Adding a customized closet system is a must for Reach-In Closets, also sometimes referred to as wall closets, if storage or even organization is a priority for the bedroom.
The Reach-In Closets System usually utilize an upper and lower location for the hanging rods to enable the homeowner to double the hanging Space in the Reach-In Closet. The folded clothes and other items are stored on the Shelves and the shoes in the shoe shelves or the shoe cubbies.
Typical mirror or solid sliding doors keep one half of the space hidden while the door opening allows access to peruse clothing options for the day’s activities.
If the doors of the Reach-In Closet are Bi-fold doors, then there is a possibility to include a few drawers towards the middle of the Reach-In Closet. This space can also include roll-out shelves, drawers and tilt-out or roll-out hampers.
When the door of the Reach-In Closet is a normal door either left or right hinge but opening outwards, then the possibilities are the same as the Reach-In Closet with the Bi-Fold Doors.
Unfortunately Reach-In Closets with Sliding Doors offer the least amount of flexibility with the drawer enhancements as the width of the Reach-In Closet is a very important factor in this matter.
Most Reach-In Closets have a return wall between the left wall of the Reach-In Closet and the left door jamb, and similarly the right wall of the Reach-In Closet and the right door jamb. The storage space in the ‘return wall’ area of the Reach-In Closet is restricted to mostly hanging rods and may be shelving, based on the depth of the closet. If any drawers, roll-outs, hampers etc. are planned, the these have to be at least 2 inches away from the door jamb on either side and the sliding or bi-fold doors. The drawers act as a built-in dresser in the closet.
It is ideal to allow one side of the Reach-In Closet for Hanging clothes by creating a double-hang area, and the other for shelving, shoe shelves etc.
Most of the Reach-In Closets do not cater to Medium and Long Hang hanging areas as the room normally belongs to the younger person and the only long-hang items come into play after the proms or the graduation gown age is attained. The boy’s room Reach-In Closet do not need the Medium and Long Hang hanging areas.
If the Reach-In Closet is wider then the middle area can be used for shelving for clothes, shoes etc., and the left and right side of the Reach-In Closet to have hanging areas or drawers, rollouts and a hamper. For the females, medium/long hang areas can be fashioned on one side and half hang on the other side. Under the Medium Hang section, it is easy to put a couple of shoe shelves as there will always be a collection of shoes when the medium and long hanging clothes enter a female Reach-In Closet.
The hanging rods and shelves are custom-cut to fit the exact dimensions of your Reach-In Closet, utilizing all of the available space in the Reach-In Closet.
Create room for shoes, boxes, folded clothes, linens, and more with a shelving-focused storage system. A tall shelving tower like this one is perfect for linen closets, spare closets, and home offices.
Designing a Reach-In Closet, requires to start planning with a two-fold approach, considering the storage items and the width, door and flat storage requirements. A Designer Closet designer is well trained to get the planning session easily established.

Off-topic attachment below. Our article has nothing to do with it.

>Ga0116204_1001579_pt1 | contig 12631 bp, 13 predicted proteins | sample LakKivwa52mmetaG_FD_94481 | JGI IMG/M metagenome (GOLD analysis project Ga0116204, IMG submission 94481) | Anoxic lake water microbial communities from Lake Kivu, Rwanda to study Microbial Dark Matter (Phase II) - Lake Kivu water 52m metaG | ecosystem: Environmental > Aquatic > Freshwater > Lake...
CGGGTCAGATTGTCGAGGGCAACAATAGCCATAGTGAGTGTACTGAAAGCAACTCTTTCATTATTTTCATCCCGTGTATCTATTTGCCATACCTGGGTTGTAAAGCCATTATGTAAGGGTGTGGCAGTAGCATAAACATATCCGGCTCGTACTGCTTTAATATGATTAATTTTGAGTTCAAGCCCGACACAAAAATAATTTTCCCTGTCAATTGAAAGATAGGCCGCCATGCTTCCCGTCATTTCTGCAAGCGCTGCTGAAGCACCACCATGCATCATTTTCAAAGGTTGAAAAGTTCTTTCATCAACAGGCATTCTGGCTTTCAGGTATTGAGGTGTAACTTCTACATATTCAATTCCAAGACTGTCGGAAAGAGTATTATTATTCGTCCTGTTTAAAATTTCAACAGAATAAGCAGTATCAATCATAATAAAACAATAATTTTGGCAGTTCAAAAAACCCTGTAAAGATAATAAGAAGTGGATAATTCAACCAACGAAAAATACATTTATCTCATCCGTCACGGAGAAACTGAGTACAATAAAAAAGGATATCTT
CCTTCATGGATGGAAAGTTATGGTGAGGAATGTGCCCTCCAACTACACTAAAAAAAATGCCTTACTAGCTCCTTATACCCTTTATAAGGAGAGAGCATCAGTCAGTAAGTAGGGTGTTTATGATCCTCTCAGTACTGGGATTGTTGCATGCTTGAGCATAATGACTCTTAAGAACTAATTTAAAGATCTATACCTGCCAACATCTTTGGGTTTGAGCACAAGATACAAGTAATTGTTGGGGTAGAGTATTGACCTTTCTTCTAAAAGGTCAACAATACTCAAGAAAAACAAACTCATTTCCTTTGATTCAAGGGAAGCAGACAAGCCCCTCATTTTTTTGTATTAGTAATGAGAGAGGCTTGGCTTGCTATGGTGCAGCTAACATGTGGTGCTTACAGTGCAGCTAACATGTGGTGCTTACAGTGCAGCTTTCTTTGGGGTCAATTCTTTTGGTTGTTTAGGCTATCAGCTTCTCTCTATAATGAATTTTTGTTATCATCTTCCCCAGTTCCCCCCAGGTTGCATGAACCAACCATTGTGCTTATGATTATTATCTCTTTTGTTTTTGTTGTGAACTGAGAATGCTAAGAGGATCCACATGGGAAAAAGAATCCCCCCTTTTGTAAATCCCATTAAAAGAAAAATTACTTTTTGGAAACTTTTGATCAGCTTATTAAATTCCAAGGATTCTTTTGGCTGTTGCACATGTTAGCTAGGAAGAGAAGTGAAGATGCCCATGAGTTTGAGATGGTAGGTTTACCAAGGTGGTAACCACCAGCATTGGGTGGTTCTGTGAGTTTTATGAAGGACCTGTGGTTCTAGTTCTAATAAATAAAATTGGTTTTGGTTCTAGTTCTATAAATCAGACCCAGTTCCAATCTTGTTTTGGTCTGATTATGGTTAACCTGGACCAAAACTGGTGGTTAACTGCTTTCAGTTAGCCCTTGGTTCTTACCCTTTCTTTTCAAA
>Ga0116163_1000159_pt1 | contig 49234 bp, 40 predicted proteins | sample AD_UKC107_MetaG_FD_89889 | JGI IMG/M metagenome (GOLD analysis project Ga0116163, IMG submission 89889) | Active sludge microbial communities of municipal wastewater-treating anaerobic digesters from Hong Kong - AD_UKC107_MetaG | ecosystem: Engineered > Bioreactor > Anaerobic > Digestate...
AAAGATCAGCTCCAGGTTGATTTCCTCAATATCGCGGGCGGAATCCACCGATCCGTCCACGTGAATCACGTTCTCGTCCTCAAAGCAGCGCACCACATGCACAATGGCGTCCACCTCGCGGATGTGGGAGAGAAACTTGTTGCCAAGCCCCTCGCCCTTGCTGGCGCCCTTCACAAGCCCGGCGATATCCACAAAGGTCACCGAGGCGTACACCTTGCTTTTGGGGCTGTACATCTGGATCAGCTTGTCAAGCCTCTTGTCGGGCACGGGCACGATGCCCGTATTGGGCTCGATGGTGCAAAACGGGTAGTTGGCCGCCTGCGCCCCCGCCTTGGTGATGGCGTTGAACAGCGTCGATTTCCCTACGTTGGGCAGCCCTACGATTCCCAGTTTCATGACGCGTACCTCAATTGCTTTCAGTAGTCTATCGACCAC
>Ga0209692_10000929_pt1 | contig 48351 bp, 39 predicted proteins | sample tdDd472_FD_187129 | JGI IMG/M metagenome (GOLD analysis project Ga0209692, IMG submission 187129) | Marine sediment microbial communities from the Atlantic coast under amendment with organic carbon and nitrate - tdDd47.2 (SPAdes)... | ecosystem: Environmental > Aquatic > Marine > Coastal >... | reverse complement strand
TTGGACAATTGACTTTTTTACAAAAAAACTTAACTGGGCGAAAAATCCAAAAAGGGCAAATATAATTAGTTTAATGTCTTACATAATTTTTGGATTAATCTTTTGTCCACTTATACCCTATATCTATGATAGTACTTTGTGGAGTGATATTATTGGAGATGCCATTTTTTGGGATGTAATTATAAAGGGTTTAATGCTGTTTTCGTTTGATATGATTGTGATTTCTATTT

Start with a list of the clothing items that need to be hanged vs. folded, then to this add the always flat storage requirements such as shoes, accessories and jewelry. Then using the limitations already established above for the Reach-In Closet, consider which plan you wish to implemented in the space available.
Functionality and maximizing space are the focus for Reach-in closets. A Designer Closet designer will help you tabulate your requirement and plan the area for your Reach-In Closet and thereafter tailor a working plan of your Reach-In Closet. Whether the Reach-In Closet is a small area or an expansive Reach-In Closet, it is easy to be able to achieve an ideal design for the Reach-In Closet. Your Designer Closet designer will help you with any modifications and other changes to include the storage needs and the space for your Reach-In Closet.
The depth of the Reach-In Closet is very important to ensure that the maximum storage capacity is achieved. Most Reach-In Closets are nominally 24 inches deep, affording a 12-inch depth, 16-inch depth or a 20-inch depth.
Care should be exercised that a 20-inch depth is used only after careful consideration, as there will only be another 4 inches to reach into this space which will prove challenging at best. It is advisable to use the 20-inch depth only if you are using drawers and need the depth in them. Only consider using this depth for the drawer section and not the entire Reach-In Closet.
Most Reach-In Closets are comfortable with depths of 16-inch depth, except when using hanging only sections especially in the return wall areas, where it is recommended to use the hanging sections with only 12-inch depth as any more will really be a waste.
Hanging space is prime in any Reach-In Closet, and once you have ample hanging space, move on to accommodating the shelving requirements.
Ergonomics play a huge role in the design of the Reach-In Closet. The design of the space must fit the person who will use them. So, ensure that the storage is organized in a manner where the movement to find items is restricted to sections and that the bending or kneeling of the user is minimized. The easier it is to find items and to use the Reach-In Closet, the more organized it will keep.
A well-designed Reach-In Closet will include functionality to store a wide range of closet essentials and accessories. Belts, ties and jewelry are a substantial part of storage requirement in a Reach-In Closet.
A Valet Rod can be included to enable the user for paring outfits, scarfs, belts, ties cuff links.